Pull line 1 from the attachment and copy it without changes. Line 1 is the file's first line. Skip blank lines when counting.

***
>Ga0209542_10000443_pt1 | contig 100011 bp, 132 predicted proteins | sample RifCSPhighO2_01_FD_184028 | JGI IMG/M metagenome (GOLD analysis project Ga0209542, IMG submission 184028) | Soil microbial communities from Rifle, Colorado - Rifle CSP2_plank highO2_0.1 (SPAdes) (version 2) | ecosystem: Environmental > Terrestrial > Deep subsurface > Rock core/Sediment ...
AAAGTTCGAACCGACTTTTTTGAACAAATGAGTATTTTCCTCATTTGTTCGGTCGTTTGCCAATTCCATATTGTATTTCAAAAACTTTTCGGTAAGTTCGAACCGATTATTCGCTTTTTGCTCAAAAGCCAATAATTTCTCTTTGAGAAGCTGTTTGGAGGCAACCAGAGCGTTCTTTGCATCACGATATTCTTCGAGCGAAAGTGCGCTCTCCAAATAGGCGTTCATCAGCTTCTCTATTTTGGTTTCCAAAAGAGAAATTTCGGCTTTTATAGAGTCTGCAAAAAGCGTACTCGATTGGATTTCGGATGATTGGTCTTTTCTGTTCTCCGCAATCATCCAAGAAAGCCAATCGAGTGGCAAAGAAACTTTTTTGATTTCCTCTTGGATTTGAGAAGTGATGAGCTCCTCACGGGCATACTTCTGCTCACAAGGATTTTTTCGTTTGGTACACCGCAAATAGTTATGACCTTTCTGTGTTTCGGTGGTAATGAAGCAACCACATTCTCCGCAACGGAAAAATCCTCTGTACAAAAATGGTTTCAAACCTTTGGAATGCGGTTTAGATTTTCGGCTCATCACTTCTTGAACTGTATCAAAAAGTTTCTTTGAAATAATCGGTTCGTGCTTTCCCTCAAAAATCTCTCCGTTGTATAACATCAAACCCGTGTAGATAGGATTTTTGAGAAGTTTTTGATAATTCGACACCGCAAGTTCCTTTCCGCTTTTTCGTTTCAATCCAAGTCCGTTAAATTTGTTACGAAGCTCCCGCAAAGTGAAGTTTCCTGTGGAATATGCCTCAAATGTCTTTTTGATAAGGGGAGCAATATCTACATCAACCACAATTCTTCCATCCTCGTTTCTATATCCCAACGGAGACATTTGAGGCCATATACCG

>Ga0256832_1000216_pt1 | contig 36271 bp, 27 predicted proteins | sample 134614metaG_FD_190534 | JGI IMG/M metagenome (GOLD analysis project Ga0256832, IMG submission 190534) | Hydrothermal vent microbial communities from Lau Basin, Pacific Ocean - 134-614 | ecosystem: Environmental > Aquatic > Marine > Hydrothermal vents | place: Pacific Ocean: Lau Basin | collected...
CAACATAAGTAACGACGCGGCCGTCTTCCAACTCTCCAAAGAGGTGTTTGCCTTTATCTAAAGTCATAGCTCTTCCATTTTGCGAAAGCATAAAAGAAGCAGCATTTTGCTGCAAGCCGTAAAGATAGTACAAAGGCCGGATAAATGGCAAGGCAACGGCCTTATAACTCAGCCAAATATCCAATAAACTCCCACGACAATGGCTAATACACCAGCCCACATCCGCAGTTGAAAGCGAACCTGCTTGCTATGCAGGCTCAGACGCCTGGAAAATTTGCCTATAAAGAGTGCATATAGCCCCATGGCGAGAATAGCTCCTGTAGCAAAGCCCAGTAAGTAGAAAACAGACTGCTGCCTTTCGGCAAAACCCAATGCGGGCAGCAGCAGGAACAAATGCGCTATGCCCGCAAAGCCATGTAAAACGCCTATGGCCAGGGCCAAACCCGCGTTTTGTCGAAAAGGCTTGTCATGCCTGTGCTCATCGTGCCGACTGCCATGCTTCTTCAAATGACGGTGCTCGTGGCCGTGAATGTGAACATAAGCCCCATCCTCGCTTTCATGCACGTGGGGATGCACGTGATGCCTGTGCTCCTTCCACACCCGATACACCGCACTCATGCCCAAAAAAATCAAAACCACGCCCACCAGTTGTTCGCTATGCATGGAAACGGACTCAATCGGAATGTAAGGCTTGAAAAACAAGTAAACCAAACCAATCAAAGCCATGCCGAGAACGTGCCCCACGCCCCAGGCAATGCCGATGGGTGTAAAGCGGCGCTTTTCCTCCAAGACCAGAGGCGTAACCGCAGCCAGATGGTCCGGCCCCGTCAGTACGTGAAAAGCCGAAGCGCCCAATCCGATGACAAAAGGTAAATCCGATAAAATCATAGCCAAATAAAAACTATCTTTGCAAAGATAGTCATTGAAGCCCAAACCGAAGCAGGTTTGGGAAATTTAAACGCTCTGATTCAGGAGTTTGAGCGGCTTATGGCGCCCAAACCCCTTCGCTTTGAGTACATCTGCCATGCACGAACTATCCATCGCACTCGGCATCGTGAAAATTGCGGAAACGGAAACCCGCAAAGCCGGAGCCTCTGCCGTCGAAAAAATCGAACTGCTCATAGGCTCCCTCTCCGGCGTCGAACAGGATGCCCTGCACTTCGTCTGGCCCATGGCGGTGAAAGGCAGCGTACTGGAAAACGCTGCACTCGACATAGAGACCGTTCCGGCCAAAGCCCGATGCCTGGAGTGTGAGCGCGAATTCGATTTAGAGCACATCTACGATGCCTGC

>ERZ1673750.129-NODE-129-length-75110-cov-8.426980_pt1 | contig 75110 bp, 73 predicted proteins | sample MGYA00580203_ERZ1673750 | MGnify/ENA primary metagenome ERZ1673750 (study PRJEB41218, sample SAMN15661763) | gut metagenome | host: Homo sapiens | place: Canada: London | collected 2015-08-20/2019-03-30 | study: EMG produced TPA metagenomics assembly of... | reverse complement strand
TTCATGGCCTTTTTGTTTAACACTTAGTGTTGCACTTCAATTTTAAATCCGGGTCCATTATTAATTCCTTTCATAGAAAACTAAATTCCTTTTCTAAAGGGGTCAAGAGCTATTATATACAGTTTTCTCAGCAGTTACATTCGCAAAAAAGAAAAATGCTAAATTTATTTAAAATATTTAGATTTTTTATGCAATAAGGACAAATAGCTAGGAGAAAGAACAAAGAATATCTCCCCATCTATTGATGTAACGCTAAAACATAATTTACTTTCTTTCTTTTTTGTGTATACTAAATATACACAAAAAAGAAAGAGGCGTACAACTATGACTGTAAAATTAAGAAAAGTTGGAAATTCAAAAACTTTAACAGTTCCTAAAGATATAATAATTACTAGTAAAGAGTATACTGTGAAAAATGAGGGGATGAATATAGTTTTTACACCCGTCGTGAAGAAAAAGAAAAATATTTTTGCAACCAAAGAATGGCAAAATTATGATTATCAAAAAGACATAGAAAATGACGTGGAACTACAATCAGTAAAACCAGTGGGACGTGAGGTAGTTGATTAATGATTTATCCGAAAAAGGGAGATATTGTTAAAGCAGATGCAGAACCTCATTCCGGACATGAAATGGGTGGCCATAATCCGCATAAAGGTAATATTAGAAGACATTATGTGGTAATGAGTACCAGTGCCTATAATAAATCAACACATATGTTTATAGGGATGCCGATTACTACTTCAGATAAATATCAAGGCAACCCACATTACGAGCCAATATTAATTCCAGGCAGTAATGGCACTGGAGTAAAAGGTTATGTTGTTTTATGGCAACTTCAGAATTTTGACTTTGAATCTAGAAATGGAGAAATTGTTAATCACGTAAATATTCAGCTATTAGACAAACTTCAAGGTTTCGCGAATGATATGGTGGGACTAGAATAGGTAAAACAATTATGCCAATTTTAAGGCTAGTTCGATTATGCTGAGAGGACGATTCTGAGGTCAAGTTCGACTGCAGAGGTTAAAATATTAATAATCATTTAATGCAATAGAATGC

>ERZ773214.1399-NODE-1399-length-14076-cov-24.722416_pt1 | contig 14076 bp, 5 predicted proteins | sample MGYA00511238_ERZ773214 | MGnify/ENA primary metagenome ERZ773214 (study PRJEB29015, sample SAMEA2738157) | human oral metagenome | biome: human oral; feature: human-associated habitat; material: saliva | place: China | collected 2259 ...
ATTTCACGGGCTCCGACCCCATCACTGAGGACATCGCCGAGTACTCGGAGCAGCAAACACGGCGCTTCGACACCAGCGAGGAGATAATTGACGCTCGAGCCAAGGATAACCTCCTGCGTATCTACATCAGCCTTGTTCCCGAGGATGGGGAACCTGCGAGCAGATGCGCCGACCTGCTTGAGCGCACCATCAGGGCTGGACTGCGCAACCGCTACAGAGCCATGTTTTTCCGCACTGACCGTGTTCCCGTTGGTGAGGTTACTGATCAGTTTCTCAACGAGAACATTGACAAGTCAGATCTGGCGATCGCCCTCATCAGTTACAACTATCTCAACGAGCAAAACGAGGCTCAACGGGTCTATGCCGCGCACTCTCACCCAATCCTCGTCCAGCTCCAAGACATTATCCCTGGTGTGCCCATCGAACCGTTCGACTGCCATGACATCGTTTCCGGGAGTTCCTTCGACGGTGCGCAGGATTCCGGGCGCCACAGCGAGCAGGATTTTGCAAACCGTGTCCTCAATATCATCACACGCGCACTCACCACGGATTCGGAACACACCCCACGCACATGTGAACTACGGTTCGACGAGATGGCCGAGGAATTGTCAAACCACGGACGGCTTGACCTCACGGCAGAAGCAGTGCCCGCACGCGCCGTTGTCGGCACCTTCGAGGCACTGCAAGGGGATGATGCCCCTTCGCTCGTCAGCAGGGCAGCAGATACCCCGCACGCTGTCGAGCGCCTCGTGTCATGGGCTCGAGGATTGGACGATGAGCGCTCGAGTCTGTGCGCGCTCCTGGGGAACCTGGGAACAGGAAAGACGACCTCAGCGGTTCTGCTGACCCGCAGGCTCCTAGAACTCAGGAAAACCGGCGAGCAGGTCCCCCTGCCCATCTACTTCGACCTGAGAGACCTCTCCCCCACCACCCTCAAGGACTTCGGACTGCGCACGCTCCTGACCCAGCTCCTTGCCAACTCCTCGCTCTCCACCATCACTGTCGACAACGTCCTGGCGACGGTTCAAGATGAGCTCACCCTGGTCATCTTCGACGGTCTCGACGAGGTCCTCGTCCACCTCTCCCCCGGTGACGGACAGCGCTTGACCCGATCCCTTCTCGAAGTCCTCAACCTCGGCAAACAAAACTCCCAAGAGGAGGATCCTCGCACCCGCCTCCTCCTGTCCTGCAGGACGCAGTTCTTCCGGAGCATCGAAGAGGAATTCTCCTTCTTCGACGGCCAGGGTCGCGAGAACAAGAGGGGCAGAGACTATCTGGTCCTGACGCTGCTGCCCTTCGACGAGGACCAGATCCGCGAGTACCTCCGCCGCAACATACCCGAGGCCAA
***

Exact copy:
>Ga0209542_10000443_pt1 | contig 100011 bp, 132 predicted proteins | sample RifCSPhighO2_01_FD_184028 | JGI IMG/M metagenome (GOLD analysis project Ga0209542, IMG submission 184028) | Soil microbial communities from Rifle, Colorado - Rifle CSP2_plank highO2_0.1 (SPAdes) (version 2) | ecosystem: Environmental > Terrestrial > Deep subsurface > Rock core/Sediment ...